Myocardial bridging is a congenital coronary pathology described as a segment of coronary artery which courses through the myocardial wall beneath the muscle bridge. Although the myocardial bridging prognosis is benign, have been also reported sudden death in medical literature. ¬A 30-year-old married woman was found dead at her home. After local prosecutors' investigation the death was declared as suspicious and forensic autopsy was obliged. The left anterior descending coronary artery was detected embedded deeply in the myocardium 2 cm from its coronary ostial origin. There were no other pathology to explain death. We analyzed sudden death case occurred because of myocardial bridging and the pathophysiological mechanisms in the light of medico-legal literature.

  3. Wave Propagation of Myocardial Stretch: Correlation with Myocardial Stiffness

    PubMed Central

    Pislaru, Cristina; Pellikka, Patricia A.; Pislaru, Sorin V.

    2015-01-01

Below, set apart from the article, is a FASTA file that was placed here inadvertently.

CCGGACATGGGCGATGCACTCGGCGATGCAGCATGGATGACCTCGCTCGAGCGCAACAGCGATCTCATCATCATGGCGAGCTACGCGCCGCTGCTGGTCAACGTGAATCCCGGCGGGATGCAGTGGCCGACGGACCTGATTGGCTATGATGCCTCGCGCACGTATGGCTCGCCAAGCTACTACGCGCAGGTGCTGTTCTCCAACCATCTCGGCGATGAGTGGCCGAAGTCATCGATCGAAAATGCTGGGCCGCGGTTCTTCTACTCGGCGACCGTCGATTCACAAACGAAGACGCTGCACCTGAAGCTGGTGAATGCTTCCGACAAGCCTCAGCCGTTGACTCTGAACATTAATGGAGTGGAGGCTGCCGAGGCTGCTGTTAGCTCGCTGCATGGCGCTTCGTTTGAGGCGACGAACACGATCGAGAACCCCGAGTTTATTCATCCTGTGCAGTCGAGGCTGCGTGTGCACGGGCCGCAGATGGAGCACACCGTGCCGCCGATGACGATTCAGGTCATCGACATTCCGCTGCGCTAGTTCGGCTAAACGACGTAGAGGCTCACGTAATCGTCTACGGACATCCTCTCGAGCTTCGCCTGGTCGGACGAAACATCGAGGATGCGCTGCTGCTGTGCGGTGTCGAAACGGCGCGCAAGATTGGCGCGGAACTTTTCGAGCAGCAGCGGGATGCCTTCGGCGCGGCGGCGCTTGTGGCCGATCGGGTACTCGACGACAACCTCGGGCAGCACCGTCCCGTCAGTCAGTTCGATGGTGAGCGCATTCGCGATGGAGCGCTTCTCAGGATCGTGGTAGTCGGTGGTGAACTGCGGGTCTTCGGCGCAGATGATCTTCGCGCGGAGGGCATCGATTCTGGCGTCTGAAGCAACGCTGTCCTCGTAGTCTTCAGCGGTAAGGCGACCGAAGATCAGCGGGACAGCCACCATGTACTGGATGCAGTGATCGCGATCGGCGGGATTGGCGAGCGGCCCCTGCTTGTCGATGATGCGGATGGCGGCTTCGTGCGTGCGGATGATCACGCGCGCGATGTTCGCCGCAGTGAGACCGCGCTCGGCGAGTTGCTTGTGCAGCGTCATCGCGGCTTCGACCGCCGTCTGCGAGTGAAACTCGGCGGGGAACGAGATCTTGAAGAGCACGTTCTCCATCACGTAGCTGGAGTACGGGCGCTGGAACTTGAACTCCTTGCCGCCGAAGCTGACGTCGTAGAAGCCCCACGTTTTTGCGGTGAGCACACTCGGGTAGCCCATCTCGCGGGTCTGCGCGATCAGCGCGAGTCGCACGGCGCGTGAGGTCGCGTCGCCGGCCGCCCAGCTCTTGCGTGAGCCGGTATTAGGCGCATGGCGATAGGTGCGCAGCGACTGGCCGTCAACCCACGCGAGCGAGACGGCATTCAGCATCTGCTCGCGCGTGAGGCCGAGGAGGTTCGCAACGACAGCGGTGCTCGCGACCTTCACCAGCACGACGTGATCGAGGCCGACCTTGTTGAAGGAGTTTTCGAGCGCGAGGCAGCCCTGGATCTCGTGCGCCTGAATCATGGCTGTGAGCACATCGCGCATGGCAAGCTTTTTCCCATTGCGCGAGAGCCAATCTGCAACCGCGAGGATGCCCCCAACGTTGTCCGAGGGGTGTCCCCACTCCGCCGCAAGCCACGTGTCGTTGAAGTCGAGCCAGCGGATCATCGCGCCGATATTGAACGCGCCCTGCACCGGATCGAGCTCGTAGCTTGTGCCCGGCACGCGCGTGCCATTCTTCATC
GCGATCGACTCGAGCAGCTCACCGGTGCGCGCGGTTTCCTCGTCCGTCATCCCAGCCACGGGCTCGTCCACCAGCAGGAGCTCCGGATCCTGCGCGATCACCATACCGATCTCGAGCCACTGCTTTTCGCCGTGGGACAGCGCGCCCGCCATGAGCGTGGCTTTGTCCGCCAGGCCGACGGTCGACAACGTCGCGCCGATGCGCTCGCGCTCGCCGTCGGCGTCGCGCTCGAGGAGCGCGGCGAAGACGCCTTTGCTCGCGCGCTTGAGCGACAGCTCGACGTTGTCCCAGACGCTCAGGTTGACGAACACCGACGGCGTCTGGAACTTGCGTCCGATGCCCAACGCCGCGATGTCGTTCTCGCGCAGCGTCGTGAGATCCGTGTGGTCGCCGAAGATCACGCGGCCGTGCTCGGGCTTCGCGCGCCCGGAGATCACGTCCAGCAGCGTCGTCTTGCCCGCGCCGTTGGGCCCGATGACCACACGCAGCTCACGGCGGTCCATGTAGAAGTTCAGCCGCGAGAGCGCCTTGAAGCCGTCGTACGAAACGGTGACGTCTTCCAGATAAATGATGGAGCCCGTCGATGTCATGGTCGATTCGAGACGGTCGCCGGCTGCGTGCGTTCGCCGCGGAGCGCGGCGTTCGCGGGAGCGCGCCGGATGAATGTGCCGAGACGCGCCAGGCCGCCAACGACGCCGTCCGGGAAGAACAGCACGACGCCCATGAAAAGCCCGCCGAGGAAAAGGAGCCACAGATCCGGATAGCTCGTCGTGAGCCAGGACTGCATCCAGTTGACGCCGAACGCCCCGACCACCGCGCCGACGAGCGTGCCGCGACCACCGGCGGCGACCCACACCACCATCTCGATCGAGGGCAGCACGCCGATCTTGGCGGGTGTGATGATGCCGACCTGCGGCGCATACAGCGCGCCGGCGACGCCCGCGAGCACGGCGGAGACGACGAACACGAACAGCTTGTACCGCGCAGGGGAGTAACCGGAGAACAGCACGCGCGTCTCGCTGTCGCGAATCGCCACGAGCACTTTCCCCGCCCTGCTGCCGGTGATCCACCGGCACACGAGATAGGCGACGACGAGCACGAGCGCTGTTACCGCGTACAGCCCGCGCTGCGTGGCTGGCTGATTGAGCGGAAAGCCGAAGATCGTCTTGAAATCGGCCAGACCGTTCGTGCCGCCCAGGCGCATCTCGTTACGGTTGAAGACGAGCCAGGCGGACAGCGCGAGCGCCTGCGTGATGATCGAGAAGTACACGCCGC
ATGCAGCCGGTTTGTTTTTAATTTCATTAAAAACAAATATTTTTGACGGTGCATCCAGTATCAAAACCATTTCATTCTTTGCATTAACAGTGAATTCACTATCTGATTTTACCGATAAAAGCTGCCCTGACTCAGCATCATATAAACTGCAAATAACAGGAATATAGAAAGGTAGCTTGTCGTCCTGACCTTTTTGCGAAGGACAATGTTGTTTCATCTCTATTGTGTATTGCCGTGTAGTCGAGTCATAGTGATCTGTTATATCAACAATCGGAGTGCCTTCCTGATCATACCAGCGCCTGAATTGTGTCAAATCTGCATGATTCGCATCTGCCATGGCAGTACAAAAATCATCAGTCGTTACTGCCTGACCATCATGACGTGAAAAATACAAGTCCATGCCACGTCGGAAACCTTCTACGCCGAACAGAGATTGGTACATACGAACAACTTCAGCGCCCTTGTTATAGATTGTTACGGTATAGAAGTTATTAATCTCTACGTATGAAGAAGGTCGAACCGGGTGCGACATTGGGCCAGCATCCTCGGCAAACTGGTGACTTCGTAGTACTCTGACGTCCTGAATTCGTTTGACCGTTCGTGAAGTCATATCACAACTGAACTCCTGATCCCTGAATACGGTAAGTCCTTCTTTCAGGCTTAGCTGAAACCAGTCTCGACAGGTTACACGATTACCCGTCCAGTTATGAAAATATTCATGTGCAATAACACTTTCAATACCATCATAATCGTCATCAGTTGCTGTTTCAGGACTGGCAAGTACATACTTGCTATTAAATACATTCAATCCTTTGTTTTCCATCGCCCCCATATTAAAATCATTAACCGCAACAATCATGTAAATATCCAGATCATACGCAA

The mechanism of flow propagation during diastole in the left ventricle (LV) has been well described. Little is known about the associated waves propagating along the heart wall s. These waves may have a mechanism similar to pulse wave propagation in arteries. The major goal of the study was to evaluate the effect of myocardial stiffness and preload on this wave transmission. Methods Longitudinal late diastolic deformation and wave speed (Vp) of myocardial stretch in the anterior LV wall were measured using sonomicrometry in sixteen pigs. Animals with normal and altered myocardial stiffness (acute myocardial infarction) were studied with and without preload alterations. Elastic modulus estimated from Vp (EVP; Moens-Korteweg equation) was compared to incremental elastic modulus obtained from exponential end -diastolic stress-strain relation (ESS). Myocardial distensibility and α-and β-coefficients of stress-strain relations were calculated. Results Vp was higher at reperfusion compared to baseline (2.6±1.3 m/s vs. 1.3±0.4 m/s; p=0.005) and best correlated with ESS (r 2=0.80, p<0.0001), β-coefficient (r2=0.78, p<0.0001), distensibility (r2=0.47, p=0.005), and wall thickness/diameter ratio (r2=0.42, p=0.009). Elastic moduli (EVP and ESS) were strongly correlated (r2=0.83, p<0.0001). Increasing preload increased Vp and EVP and decreased distensibility. At multivariate analysis, ESS, wall thickness, and end-diastolic and systolic LV pressures were independent predictors of Vp (r2model=0.83, p<0.0001). Conclusions The main determinants of wave propagation of longitudinal myocardial stretch were myocardial stiffness and LV geometry and pressure. This local wave speed could potentially be measured noninvasively by echocardiography. PMID:25193091